ANOWA by Ama Ata Aidoo, directed by Rhoma Spencer, with Rebecca Fisseha, Lucky Ejim, d'bi.young, Arthur Lee Rose, Michael Toussaint, Lua Shayenne, Christine Harris, Debbie Y. Nicholls and Mantee Murphy Jr. Presented by AfriCan Theatre Ensemble at Artword (75 Portland). Runs through October 26, Tuesday-Saturday 8 pm, matinee Sunday 2:30 pm. $10-$25. 416-366-7723. Rating: NNNN Rating: NNNN
Ghanaian writer Ama Ata Aidoo's Anowa filters the tragedy of African slavery through a striking prism, showing how it becomes a curse not only for slaves but also their enslavers. The play goes even deeper to suggest that 19th-century Ghanaian women were slaves in their own way. The folktale base of the story - Anowa ( Rebecca Fisseha ) insists on marrying Kofi Ako ( Lucky Ejim ), against the wishes of her parents ( d'bi.young and Arthur Lee Rose ) - sets up the plot simply. But the change in Anowa when her husband prospers and becomes involved in the slave trade, both selling his own people to whites and keeping them himself, touches a deeper, darker nerve.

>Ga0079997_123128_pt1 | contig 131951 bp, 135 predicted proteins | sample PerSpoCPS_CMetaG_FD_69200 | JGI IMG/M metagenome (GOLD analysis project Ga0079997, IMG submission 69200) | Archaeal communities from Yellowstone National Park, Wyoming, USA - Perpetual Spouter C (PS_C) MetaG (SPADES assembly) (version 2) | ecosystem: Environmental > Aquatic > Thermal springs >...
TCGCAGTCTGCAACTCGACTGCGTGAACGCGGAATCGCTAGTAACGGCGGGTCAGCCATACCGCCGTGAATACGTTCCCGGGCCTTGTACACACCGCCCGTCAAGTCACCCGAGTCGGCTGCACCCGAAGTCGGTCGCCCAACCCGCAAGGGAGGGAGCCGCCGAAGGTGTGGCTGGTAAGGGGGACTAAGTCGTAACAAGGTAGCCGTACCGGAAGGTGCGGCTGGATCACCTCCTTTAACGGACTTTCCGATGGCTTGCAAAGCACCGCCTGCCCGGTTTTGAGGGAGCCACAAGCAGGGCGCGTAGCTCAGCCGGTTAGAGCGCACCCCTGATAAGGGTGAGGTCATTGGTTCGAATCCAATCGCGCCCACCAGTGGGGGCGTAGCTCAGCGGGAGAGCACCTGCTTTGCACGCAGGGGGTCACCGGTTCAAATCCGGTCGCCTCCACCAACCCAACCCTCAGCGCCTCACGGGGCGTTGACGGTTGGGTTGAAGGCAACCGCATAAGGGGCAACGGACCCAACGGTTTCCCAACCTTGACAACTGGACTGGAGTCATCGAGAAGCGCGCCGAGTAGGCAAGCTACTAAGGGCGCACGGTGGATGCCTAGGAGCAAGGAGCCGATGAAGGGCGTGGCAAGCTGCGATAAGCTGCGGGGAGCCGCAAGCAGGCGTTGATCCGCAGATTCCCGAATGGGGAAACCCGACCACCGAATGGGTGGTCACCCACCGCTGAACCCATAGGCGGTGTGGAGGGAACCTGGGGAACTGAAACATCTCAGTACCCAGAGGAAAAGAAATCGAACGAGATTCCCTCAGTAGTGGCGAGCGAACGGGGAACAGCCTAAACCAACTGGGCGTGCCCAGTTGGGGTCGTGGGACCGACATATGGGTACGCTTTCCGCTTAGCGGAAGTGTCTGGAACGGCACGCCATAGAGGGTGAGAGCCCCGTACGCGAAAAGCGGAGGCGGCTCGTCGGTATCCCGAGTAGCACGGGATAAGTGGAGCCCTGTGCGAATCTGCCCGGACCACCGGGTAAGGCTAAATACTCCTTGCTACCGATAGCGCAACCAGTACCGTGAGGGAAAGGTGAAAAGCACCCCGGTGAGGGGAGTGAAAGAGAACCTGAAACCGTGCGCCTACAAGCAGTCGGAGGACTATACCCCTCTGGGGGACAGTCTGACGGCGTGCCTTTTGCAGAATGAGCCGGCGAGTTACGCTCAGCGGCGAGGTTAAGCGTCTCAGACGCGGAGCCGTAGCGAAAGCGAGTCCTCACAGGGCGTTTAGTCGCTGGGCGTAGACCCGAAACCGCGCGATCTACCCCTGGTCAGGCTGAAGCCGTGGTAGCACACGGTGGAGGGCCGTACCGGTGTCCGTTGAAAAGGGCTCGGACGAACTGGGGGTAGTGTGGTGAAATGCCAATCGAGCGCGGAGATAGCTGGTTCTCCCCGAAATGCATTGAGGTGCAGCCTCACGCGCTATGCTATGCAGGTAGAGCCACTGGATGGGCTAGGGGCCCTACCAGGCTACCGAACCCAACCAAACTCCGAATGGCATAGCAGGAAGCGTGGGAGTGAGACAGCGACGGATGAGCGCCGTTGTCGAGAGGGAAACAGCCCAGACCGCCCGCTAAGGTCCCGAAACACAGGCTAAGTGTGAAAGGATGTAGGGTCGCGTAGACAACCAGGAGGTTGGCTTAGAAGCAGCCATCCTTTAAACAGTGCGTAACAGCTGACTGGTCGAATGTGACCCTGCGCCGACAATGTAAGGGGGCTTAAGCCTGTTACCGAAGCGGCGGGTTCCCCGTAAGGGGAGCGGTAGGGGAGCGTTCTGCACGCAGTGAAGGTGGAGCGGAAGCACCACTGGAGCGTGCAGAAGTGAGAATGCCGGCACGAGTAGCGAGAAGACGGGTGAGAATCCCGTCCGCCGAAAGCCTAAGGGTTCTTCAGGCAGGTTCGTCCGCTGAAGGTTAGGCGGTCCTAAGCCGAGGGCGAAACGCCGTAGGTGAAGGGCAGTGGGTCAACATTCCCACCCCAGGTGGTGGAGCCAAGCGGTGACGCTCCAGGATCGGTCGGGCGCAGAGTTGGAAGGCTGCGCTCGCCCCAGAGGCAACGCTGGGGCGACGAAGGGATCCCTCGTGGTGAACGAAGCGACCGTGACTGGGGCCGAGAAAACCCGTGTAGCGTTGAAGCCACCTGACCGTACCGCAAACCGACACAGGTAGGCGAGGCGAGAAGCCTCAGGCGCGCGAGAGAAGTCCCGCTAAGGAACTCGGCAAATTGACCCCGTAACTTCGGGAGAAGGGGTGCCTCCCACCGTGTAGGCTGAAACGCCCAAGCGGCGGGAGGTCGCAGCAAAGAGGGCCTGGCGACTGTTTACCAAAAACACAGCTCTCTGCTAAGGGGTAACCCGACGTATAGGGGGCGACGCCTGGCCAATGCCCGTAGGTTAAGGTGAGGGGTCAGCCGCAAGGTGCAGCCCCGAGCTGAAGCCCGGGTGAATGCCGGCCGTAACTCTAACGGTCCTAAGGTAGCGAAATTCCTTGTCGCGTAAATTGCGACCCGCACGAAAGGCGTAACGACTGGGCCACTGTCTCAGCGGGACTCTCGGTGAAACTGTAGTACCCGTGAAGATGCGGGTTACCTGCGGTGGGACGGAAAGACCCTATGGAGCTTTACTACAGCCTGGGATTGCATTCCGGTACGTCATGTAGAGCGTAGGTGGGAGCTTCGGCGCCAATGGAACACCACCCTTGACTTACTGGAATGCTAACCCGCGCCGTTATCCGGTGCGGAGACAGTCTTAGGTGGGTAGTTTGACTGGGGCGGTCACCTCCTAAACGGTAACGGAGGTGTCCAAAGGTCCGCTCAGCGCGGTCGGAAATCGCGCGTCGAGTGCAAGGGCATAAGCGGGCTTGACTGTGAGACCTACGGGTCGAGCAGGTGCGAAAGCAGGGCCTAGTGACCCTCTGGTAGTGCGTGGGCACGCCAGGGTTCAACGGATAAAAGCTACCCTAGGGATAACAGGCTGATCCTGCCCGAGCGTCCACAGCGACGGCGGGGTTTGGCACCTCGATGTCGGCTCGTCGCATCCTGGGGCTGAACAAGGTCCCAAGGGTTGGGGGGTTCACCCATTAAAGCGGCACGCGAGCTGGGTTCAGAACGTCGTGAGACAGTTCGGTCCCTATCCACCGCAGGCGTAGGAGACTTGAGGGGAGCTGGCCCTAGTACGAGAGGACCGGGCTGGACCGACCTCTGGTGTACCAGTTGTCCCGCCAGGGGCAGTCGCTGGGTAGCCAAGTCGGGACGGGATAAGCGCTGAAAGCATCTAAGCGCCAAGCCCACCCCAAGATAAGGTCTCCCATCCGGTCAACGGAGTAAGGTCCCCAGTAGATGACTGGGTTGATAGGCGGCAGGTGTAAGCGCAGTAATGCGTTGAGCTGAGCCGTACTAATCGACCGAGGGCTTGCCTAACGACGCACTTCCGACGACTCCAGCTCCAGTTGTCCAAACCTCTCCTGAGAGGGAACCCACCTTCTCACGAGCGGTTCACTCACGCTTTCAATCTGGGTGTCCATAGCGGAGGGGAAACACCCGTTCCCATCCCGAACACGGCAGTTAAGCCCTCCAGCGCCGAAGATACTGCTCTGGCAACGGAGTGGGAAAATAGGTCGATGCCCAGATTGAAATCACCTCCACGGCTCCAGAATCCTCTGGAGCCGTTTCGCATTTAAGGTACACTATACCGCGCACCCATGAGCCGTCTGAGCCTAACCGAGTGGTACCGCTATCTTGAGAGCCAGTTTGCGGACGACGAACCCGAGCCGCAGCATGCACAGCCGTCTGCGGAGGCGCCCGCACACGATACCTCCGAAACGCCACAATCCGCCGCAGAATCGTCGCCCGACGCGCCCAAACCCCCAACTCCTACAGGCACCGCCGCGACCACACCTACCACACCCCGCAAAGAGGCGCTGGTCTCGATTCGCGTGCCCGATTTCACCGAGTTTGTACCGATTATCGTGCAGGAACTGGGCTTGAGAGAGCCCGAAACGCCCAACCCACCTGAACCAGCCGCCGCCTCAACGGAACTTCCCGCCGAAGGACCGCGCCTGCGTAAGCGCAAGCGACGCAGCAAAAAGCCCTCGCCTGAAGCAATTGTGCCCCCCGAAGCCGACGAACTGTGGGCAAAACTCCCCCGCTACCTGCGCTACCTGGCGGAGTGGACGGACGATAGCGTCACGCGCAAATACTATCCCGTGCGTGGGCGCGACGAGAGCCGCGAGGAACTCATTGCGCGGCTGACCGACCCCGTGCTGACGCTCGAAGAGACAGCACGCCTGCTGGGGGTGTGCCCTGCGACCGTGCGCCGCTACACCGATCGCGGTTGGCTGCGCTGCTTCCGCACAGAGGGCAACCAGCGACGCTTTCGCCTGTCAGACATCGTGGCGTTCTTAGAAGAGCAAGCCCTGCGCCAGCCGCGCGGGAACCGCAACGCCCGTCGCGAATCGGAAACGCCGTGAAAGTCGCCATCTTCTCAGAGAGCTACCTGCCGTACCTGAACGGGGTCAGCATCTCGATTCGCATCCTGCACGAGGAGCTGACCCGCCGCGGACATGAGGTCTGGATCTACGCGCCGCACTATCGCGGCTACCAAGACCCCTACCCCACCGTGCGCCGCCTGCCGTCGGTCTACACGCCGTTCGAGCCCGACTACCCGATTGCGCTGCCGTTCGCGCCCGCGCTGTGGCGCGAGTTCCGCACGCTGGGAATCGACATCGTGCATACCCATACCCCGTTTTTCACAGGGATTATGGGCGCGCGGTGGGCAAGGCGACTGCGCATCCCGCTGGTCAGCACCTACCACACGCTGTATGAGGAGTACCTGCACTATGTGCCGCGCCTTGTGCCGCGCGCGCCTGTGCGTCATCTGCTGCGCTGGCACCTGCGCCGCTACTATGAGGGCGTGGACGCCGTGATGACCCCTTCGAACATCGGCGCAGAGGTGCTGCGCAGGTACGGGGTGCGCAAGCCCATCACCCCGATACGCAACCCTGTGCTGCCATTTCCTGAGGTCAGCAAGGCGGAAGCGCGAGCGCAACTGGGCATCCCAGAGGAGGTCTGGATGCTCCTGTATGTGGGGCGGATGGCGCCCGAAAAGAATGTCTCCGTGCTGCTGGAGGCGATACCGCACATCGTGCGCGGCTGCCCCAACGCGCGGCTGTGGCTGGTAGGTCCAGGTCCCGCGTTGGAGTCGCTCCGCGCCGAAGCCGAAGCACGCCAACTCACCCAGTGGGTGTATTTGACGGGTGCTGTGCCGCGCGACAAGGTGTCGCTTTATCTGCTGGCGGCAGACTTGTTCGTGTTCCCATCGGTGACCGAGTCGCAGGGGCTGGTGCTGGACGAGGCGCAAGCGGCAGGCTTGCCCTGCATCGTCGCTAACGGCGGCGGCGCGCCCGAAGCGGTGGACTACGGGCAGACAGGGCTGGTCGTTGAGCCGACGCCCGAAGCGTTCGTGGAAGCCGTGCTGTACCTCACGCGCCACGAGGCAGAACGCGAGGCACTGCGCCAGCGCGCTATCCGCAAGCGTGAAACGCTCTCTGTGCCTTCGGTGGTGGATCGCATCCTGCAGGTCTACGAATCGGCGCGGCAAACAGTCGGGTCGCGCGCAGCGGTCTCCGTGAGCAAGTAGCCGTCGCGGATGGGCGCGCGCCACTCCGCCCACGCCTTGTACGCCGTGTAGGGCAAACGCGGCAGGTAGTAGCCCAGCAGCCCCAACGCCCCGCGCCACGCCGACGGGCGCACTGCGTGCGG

Rhoma Spencer directs an impressive production, drawing on song, dance and drumming (thrilling work by Albert Otoo , H. Fogah Amegah and Kobena Aquaa Harrison ) to provide an authentically atmospheric background for the story. Fisseha's transition from carefree, rebellious child to listless, distracted wife is heartfelt, while Ejim believably conveys Kofi's flip-flops between caring husband and proud, gold-loving entrepreneur. Their relationship - its initial flirtatiousness, the marital fights and conciliations, their inflexible beliefs in what's right and wrong - is totally real.
As Anowa's mother, the always watchable d'bi.young has the show's comic moments, but wait for her energy when, as a chorus member, she and the others tear into Otoo's choreography.
Occasionally the dialogue scenes lose their sharpness, and not all the actors deliver the text with equal strength. But this production proves that the AfriCan Theatre Ensemble has matured into a company that can deliver the dramatic goods.